White House health advisor Dr. Anthony Fauci on Sunday expressed "cautious optimism" that the deadly coronavirus outbreak is slowing down in the United States, and said that parts of the country may start to reopen as soon as May.
Fauci, the director of the National Institute of Allergy and Infectious Diseases, warned on CNN's "State of the Union" that the entire country won't suddenly turn back on like a "light switch."
But there are "indications" that some of the metrics used to gauge the crisis "are starting to level off" in some areas, he said.
Asked when parts of the U.S. could start to relax some of their strict social-distancing measures, Fauci said that the process could probably begin "at least in some ways, maybe next month."
Fauci's hopeful remarks came less than a day after the U.S. counted more than 20,000 deaths from the disease, surpassing Italy as the nation with the highest number of recorded deaths in the world. More than 530,000 people in the U.S. have tested positive for COVID-19, according to data from Johns Hopkins University.
New York's metropolitan area, the epicenter of the outbreak in the U.S., posted its highest single-day death tolls this past week. But even as the death count climbs higher, other metrics such as hospitalizations, intensive-care check-ins and intubations started to flatten and seem to be "starting to turn the corner," Fauci said.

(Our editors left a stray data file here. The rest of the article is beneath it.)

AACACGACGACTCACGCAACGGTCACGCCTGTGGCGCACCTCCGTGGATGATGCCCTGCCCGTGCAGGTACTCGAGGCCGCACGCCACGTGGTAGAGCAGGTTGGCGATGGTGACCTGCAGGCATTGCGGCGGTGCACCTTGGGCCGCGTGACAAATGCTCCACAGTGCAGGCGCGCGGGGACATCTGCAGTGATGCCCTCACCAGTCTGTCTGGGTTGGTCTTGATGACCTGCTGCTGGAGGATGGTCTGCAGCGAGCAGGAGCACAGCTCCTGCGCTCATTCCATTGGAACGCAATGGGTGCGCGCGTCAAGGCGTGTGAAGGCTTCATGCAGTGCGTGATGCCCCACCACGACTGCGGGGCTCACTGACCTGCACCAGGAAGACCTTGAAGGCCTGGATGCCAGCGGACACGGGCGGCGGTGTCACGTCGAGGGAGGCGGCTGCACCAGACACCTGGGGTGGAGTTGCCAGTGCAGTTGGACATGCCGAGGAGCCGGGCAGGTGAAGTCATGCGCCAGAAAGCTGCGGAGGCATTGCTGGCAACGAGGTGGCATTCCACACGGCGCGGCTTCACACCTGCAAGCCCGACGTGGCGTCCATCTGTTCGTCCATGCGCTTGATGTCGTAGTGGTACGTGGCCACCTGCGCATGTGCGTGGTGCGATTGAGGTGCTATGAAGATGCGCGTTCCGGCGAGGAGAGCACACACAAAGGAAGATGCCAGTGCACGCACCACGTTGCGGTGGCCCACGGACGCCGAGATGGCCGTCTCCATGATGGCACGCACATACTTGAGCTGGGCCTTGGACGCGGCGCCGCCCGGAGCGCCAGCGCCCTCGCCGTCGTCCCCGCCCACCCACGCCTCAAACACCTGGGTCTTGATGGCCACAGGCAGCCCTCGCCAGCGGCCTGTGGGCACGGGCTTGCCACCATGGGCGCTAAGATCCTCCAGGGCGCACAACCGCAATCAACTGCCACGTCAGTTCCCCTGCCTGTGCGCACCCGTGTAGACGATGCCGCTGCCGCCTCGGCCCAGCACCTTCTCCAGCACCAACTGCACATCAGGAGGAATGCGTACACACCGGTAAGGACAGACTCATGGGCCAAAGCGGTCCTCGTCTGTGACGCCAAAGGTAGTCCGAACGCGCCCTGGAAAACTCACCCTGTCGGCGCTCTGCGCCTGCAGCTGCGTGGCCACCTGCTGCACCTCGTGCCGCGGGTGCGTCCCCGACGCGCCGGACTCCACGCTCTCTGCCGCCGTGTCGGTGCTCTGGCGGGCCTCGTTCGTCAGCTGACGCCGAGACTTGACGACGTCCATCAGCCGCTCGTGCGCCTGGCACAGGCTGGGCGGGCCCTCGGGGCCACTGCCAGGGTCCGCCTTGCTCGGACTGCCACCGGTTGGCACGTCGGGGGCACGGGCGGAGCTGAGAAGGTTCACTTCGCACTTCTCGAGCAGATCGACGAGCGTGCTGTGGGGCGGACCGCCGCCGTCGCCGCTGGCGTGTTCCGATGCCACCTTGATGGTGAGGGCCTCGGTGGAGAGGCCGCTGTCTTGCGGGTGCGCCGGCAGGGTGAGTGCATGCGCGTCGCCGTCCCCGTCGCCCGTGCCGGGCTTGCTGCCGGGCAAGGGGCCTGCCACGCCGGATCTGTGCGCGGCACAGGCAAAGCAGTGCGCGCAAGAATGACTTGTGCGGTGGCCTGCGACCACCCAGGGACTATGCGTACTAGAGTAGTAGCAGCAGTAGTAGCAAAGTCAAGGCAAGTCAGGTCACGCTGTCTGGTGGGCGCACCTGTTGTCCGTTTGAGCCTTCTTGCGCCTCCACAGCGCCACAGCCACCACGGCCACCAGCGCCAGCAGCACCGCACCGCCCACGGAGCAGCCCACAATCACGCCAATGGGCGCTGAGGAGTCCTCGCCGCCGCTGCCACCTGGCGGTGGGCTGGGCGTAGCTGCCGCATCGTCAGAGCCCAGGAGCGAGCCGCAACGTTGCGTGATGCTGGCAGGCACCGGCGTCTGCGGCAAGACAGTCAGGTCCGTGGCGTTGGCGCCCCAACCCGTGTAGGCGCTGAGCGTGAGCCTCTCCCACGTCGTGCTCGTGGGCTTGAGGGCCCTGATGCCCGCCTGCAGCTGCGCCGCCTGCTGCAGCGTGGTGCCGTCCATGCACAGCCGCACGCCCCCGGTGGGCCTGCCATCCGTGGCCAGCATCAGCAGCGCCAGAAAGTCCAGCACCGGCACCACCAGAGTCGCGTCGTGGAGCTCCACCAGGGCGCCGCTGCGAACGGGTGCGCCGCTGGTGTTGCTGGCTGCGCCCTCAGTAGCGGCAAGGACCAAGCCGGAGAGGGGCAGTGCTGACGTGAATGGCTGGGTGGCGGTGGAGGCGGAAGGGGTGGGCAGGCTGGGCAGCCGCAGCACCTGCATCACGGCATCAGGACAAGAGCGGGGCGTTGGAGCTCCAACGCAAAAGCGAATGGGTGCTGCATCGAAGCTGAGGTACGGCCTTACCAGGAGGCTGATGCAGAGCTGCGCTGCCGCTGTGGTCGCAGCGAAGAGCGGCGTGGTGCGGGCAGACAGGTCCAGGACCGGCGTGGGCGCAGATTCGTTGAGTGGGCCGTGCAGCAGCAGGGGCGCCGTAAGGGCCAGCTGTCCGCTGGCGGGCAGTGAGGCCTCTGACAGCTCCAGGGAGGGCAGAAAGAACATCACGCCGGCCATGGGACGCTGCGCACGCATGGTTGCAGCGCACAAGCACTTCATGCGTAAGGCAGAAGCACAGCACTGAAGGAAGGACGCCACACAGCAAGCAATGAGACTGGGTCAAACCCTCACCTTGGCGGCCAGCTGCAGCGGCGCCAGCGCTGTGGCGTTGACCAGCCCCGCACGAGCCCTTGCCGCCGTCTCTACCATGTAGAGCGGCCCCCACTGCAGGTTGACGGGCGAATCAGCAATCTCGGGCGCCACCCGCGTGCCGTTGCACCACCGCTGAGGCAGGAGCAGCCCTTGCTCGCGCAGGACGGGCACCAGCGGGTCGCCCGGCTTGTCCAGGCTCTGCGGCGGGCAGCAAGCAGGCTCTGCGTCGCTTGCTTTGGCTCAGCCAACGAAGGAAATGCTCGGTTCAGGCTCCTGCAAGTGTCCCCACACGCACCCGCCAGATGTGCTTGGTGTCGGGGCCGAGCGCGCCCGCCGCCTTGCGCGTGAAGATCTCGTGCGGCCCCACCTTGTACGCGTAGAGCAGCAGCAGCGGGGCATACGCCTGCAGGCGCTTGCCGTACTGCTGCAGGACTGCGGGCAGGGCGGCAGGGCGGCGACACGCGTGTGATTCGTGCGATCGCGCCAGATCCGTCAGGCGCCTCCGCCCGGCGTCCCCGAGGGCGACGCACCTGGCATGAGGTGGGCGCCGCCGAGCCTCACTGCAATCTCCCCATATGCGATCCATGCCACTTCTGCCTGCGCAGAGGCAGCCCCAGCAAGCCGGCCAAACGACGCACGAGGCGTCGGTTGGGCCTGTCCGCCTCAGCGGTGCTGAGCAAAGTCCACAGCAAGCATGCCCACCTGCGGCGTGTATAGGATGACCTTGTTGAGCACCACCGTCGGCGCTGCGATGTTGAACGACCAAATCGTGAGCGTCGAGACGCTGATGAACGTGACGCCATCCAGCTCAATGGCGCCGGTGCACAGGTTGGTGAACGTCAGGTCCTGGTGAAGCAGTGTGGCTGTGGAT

Health experts like Fauci note that the number of deaths from the coronavirus will tend to lag behind the number of infections and hospitalizations, meaning that evidence of progress can be found even when the virus is at its peak of lethality.
"Once you turn that corner, hopefully we'll see a very sharp decline," Fauci said.
In other states with less severe outbreaks than New York, Fauci said that at the end of the month "we can look around and say, 'OK, is there any element here that we can safely and cautiously start pulling back on?' If so, do it. If not, then just continue to hunker down."
Fauci appeared on CNN on Easter Sunday, when President Donald Trump previously said he hoped the country would be reopened to allow for people to gather in "packed churches" for the Christian holiday. After those remarks, however, the White House extended its social distancing guidelines through the end of April.
The U.S. Department of Health and Human Services projected that lifting states' extreme containment measures – such as ordering residents to stay home and closing schools and nonessential businesses – after just 30 days would lead to an infection spike this summer, The New York Times reported.